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FCO Spending 2013-14

Volume 564: debated on Tuesday 11 June 2013

In my statement to the House of 10 July 2012, Official Report, column 16WS, I set out the funding allocations for the FCO’s strategic programmes for the financial year 2012-13. I now wish to inform the House of the FCO’s spending plans for financial year 2013-14, together with further information on how we will deploy the funds effectively.

As part of the 2010 spending review settlement, and in support of the Government’s commitment to reduce the deficit, the FCO’s budget is being reduced in real terms year on year. Further budget reductions have been made in announcements at the last two autumn statements and the Budget. In total this has reduced the FCO’s budget for 2013-14 by £26 million more than was anticipated in the 2010 spending review.

In order to live within reduced budget allocations, savings are required from all parts of the FCO budget. The FCO is committed to increasing efficiency and is on track to deliver £100 million of administrative savings by 2015.

BBC World Service and the British Council are also funded from the FCO budget and represent around one quarter of the FCO expenditure in 2013-14. At the Budget, the Chancellor announced that all unprotected areas of Government spending would be cut by 1%. Spending on overseas development is protected. In line with this, FCO funding in 2013-14 to BBC World Service will reduce by £2.22 million and to the British Council by £0.6 million.

Specifically on the BBC World Service, we will be working closely to review its proposals for investments in World Service TV in Afghanistan, Burma and Somalia, with an expectation that additional programme funds of £0.5 million will be made available in 2013-14. Looking forward, we will shortly agree with the BBC Trust the BBC World Service operating licence objectives, targets and priorities, which will come into force from April 2014 when the BBC World Service moves to licence fee funding.

The funds allocated to our strategic programmes are also falling over the four-year SRIO period to reflect these financial constraints. Allocations for financial year 2013-14 take into account the changing nature of some of our programmes and the greater operating efficiency with which they need to be delivered.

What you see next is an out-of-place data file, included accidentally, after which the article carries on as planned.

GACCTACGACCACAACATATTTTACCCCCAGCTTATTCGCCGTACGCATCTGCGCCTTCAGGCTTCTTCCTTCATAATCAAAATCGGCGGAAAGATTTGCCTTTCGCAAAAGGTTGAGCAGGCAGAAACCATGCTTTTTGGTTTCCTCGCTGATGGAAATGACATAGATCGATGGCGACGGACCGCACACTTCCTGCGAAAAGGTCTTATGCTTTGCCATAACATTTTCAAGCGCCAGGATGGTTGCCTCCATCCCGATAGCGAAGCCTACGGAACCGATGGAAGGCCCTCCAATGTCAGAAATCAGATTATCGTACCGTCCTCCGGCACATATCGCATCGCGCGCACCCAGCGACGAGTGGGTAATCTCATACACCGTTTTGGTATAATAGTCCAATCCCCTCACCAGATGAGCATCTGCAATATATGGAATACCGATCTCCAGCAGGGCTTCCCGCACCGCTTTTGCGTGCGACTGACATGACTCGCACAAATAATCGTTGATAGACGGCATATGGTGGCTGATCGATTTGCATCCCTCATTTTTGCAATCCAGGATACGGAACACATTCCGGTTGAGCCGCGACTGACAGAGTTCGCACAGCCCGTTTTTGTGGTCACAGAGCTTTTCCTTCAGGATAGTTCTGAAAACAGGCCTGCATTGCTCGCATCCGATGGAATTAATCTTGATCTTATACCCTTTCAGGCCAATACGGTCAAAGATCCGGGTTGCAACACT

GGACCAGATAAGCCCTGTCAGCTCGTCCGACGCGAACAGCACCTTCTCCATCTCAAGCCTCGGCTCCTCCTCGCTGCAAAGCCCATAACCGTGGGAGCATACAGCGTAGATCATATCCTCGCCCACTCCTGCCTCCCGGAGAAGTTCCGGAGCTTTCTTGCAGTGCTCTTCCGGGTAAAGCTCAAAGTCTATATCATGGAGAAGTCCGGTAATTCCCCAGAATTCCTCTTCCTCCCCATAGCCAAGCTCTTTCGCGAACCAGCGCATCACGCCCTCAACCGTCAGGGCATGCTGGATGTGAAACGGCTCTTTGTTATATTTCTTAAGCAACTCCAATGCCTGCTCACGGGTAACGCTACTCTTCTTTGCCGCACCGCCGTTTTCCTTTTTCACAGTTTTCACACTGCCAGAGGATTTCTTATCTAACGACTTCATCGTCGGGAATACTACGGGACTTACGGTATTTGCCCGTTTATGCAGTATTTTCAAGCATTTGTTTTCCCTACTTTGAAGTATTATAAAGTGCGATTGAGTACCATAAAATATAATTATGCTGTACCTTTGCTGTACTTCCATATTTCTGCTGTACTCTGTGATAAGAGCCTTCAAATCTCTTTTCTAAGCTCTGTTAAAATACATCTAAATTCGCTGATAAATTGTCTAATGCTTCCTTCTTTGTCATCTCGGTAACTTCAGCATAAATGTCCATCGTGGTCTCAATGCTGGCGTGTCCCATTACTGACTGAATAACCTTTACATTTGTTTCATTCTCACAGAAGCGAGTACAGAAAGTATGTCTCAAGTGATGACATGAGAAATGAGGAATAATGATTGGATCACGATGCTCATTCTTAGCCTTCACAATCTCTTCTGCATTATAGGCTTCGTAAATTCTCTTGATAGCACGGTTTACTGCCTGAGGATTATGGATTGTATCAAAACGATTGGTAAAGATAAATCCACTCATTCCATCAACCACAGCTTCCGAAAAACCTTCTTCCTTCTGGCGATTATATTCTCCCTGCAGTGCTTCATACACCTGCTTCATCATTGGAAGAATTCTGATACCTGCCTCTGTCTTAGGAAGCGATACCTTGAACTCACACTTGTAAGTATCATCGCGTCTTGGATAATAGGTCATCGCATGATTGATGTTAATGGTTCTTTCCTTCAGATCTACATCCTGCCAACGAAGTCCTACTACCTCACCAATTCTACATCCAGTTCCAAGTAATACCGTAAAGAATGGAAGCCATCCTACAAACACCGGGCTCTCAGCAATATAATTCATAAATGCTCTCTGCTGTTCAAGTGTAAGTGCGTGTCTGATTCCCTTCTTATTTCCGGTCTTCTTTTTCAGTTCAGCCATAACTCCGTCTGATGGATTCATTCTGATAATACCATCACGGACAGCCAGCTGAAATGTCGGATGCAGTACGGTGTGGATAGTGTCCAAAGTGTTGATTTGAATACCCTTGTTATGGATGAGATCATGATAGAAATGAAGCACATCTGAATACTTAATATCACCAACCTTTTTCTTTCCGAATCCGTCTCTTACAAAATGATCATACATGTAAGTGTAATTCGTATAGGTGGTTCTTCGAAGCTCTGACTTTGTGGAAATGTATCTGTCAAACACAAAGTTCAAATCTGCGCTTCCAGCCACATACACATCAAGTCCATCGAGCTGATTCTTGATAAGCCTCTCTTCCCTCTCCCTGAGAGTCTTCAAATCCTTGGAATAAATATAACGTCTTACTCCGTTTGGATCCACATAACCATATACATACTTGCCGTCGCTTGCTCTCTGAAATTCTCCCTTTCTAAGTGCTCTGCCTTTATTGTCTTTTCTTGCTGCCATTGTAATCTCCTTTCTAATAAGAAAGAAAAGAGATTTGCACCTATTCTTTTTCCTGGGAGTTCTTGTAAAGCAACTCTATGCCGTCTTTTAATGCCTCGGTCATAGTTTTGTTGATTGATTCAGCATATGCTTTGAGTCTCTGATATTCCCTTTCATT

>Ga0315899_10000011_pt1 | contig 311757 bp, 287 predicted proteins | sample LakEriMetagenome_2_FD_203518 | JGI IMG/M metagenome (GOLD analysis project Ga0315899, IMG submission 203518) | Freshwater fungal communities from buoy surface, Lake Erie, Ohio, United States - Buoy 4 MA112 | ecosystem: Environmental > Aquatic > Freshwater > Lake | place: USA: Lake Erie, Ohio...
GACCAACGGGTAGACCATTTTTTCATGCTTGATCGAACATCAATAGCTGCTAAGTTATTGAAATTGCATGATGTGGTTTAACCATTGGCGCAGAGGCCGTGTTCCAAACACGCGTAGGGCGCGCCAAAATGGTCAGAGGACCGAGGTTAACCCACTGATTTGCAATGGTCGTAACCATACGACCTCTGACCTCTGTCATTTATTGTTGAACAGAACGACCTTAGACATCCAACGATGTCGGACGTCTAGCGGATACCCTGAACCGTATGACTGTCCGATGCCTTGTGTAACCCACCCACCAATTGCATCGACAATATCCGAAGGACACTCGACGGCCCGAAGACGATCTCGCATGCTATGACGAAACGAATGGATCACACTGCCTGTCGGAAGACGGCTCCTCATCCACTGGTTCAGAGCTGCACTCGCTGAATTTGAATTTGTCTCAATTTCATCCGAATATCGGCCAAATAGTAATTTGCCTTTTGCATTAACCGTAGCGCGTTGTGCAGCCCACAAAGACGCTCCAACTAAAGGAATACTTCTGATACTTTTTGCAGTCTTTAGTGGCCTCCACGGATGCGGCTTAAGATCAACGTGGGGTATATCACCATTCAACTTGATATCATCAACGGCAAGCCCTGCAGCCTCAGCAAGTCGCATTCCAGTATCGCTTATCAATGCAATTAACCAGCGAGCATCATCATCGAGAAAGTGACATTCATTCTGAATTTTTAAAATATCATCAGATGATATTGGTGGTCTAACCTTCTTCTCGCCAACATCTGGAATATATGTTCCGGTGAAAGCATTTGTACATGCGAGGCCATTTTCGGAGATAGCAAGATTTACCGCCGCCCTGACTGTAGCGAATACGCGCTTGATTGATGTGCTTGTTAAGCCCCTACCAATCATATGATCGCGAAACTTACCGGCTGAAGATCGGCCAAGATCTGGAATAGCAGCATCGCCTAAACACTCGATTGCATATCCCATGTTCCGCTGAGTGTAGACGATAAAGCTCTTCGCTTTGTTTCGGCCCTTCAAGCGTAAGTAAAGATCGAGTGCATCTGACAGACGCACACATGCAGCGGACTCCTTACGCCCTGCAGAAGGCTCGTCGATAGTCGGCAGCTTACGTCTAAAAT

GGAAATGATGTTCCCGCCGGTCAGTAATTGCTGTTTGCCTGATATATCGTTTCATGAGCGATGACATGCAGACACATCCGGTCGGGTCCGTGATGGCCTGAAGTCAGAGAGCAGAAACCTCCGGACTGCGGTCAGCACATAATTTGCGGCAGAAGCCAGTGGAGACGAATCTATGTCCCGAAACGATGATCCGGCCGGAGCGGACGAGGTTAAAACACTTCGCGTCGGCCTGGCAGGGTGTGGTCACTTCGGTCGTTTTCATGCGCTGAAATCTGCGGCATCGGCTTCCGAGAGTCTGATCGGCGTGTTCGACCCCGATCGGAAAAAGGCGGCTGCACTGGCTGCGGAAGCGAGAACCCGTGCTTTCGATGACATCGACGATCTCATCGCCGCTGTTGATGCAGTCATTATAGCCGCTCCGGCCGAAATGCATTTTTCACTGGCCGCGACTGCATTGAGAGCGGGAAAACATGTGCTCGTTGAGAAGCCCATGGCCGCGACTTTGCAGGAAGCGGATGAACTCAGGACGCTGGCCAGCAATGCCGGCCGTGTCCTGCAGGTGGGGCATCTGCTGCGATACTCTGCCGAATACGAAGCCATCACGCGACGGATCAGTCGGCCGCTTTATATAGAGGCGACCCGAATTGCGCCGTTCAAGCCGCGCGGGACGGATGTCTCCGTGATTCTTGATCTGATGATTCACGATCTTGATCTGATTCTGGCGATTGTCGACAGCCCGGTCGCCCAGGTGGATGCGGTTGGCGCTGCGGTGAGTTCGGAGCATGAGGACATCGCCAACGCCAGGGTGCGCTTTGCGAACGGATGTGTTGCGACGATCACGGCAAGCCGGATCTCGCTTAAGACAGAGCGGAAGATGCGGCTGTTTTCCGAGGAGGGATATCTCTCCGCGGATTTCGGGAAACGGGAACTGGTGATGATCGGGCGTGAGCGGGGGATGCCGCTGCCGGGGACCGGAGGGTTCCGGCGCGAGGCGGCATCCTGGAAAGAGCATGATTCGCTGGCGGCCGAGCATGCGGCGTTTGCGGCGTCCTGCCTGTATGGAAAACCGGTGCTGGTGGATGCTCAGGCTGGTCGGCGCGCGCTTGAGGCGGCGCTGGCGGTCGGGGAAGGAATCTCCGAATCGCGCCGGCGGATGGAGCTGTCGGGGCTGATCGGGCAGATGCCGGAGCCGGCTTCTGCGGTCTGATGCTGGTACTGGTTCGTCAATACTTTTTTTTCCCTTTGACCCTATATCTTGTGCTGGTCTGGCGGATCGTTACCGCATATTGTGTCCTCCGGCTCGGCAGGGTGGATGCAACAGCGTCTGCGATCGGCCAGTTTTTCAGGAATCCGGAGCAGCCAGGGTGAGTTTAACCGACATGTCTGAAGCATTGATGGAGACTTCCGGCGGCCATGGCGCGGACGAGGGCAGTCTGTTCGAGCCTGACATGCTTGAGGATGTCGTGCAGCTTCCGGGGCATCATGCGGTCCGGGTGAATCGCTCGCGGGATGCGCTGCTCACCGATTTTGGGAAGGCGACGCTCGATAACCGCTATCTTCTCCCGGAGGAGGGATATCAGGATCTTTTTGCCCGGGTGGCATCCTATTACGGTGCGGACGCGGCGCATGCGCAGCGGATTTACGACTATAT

The FCO’s strategic programmes directly support the delivery of two of our foreign policy priorities: safeguarding the UK’s national security; and building the UK’s prosperity; plus our important work to promote the UK’s values. Our programmes allow for dynamic and targeted interventions, working alongside host Governments and civil society around the world to deliver projects which enhance our bilateral relationships and strengthen the UK’s position internationally.

In the past year, we increased the scope and nature of our programme funding, putting further funding into priority areas such as maritime security, democracy and good governance and enhancing our engagement with the emerging economies.

The total allocation for financial year 2013-14 is £133.55 million, of which £81.8 million will be spent on official development assistance. The allocation for this financial year is a reduction of just over £10 million from last year’s opening figure. I have allocated £44 million in the area of security; £26.9 million for prosperity work; and £62.65 million for programmes in support of our values including our bilateral, regional, and human rights programmes.

In the area of security, we will target our activity on areas such as aviation and maritime security and building counter-terrorism capacity in key countries to strengthen their ability to detect and disrupt threats while protecting human rights. We will also continue to support counter-proliferation work, including through strengthening the international rules-based system that underpins our efforts. We will continue to be engaged in Afghanistan on law enforcement, security, governance, rule of law and democracy; working closely with Afghan partners to ensure UK-funded projects are sustained in the long term.

Our prosperity-related work will focus on promoting the UK’s economic growth, particularly working on opening markets, promoting sustainable global growth and ensuring access to resources. We want to encourage openness to trade and investment, strengthen the multilateral trading system and support the rules-based international economic system. We will continue to focus efforts in the emerging economies in the coming year. This will reinforce our strategy of deploying more staff to the emerging powers and fastest growing regions as the cost of our diplomatic presence in Iraq and Afghanistan reduces and we restructure our subordinate post network in Europe. In the area of climate change, we will aim to create the conditions necessary to raise ambition on emissions mitigation and the shift in investment to low carbon.

The work to promote the UK’s values and build our international influence will focus on promoting human rights, democracy and good governance. As part of this, we will continue to support the Westminster Foundation for Democracy; we will maintain our scholarships programme, offering outstanding scholars with leadership potential from around the world the opportunity to study in the UK; we will work with DFID in support of the Arab Partnership participation programme; and we will maintain our commitment to the overseas territories.

Our policy programme evaluation board, which is chaired by a non-executive member, will monitor and evaluate our strategic programmes throughout the year, to ensure they are providing the greatest possible impact and value for money.